The various forms of plagiarism are:
i) Verbatim quotation without clear acknowledgement.
ii) Paraphrasing the work of others by altering a few words and changing their order or by closely following the structure of their argument.
iii) Collusion. This can involve unauthorised collaboration between students, failure to attribute assistance received, or failure to follow precisely regulations on group work projects.
iv) Inaccurate citation.
v) Failure to acknowledge.
University of Cambridge has defined plagiarism as submitting as one’s own work, irrespective of intent to deceive, that which derives in part or in its entirety from the work of others without due acknowledgement. It is both poor scholarship and a breach of academic integrity.
Examples of plagiarism include copying, quoting verbatim another person’s work without due acknowledgement of the source; paraphrasing another person’s work by changing some of the words, or the order of the words, without due acknowledgement of the source; using ideas taken from someone else without reference to the originator; submitting someone else’s work as part of a candidate’s own without identifying clearly who did the work. For example, buying or commissioning work via professional agencies such as ‘essay banks’ or ‘paper mills’, or not attributing research contributed by others to a joint project.
University of Cambridge also pointed out that acceptable means of acknowledging the work of others (by referencing, in footnotes, or otherwise) vary according to the subject matter and mode of assessment. In this regard, Cambridge recommended that faculties or departments should issue written guidance on the relevant scholarly conventions for submitted work, and also make it clear to candidates what level of acknowledgement might be expected in written examinations. Candidates are required to familiarise themselves with this guidance, to follow it in all work submitted for assessment, and may be required to sign a declaration to that effect.
Yale University, a respected university in the United States of America defines plagiarism as the use of someone else’s work, words, or ideas as if they were your own. Thus, most forms of cheating on examinations are plagiarism; but Yale University usually applies the word to papers rather than to examinations.
Against the background of the extractions above, I find that 35% of the plaintiff’s thesis (D9) has been taken from the doctoral dissertation of one Prof Madya Dr Nik Kamariah (D10). I also note, however, that the plaintiff acknowledged her sources of information, among others, from SD1. Notwithstanding her acknowledgement, it is noted that plaintiff has failed to footnote the information source on the relevant pages where the intellectual debt occurred.
My views are in line with those of the defendant’s witnesses who are PhD holders and possess vast experience as academicians, and are presently attached to various universities (UUM, UMT, UMP and UniSZA). They reached the similar conclusion that the plaintiff had plagiarised, in particular the following regards:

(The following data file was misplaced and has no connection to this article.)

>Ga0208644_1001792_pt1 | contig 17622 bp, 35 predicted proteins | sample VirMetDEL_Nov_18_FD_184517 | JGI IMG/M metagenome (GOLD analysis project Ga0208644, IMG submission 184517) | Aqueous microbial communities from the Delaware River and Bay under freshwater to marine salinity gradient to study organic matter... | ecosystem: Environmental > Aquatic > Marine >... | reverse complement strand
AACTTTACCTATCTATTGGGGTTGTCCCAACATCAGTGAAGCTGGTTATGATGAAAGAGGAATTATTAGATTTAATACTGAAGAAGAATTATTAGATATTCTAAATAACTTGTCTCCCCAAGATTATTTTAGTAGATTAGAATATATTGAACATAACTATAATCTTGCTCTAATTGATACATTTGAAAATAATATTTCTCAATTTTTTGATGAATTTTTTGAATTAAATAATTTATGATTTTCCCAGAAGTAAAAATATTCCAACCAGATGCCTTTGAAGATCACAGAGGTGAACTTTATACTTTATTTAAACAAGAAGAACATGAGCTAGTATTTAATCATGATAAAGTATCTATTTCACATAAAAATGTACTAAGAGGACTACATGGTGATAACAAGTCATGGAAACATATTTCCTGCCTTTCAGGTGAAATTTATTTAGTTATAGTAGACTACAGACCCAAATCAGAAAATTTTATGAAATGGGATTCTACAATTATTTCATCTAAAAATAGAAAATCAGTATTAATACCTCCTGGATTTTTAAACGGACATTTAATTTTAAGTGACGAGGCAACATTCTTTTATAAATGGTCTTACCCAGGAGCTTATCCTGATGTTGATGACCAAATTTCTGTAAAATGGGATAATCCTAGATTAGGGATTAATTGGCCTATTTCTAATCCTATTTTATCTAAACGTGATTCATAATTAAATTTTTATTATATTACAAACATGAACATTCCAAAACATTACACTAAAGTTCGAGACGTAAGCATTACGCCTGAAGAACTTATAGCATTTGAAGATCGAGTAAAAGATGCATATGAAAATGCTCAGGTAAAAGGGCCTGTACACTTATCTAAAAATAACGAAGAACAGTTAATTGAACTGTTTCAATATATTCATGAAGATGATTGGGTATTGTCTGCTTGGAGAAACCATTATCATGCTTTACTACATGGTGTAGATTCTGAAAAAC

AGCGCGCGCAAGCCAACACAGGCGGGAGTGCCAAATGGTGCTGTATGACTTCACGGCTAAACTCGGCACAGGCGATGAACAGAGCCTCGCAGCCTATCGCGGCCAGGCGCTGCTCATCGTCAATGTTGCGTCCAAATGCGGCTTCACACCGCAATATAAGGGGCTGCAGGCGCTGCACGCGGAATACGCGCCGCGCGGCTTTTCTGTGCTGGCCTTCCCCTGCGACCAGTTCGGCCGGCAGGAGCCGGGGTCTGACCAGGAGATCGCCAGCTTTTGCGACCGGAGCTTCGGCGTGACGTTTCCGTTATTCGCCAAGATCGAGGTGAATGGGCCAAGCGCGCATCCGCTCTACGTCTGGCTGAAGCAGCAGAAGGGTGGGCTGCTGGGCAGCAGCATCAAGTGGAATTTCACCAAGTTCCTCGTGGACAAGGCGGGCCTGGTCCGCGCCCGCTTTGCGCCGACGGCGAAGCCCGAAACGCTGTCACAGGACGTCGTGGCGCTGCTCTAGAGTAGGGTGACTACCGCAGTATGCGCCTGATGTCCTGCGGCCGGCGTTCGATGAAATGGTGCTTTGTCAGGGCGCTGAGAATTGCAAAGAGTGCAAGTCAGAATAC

1. First chapter of D9 consisted 30% of the content of D10.
2. Second chapter of D9 consisted 20% of the content of D10.
3. Third chapter of D9 consisted 60% of the content of D10.
4. Fourth chapter of D9 consisted 58% of the content of D10.
5. Fifth chapter of D9 consisted 13% of the content of D10.
Furthermore, the plaintiff in the cross-examination had indeed admitted that some contents of her thesis were similar to that of D10. She also admitted that she had not made footnotes as to her sources of information, in particular the materials from D10, on the belief that it was not necessary as she has acknowledged and named Prof Madya Dr Nik Kamariah the author of D10 in the preface of her thesis.
Besides the above, I also take judicial notice of the supervisor’s role in thesis writing. Firstly, thesis writing is an open process, in that, anyone who has any interest in the topic under research is not at any time precluded from viewing the work in progress. In fact a student writing his/her thesis must first obtain approval from the supervisor on the topic to be researched. And all along the writing process, the student’s work must be approved by the supervisor. (Kindly refer to the University of Cambridge advice on adherence to the university’s writing guidelines).
Based on the extractions on plagiarism as above, I find that it is the duty of the university (defendant) to issue to students writing their thesis with a proper set of writing guidelines. In this case I note that there was none. Even in the absence of a proper thesis writing guideline from the university or faculty, plagiarism would not have occurred if the plaintiff’s supervisor had done his/her job ie, reading and vetting the contents and writing style of the student. Plaintiff’s evidence that she was never guided was not challenged, and was accepted by this court.
Based on the above reasoning, while I find that the plaintiff has committed plagiarism, I also find that the defendant has partly contributed to the commission of plagiarism by failing to properly supervise the research, in particular the writing process of D9.’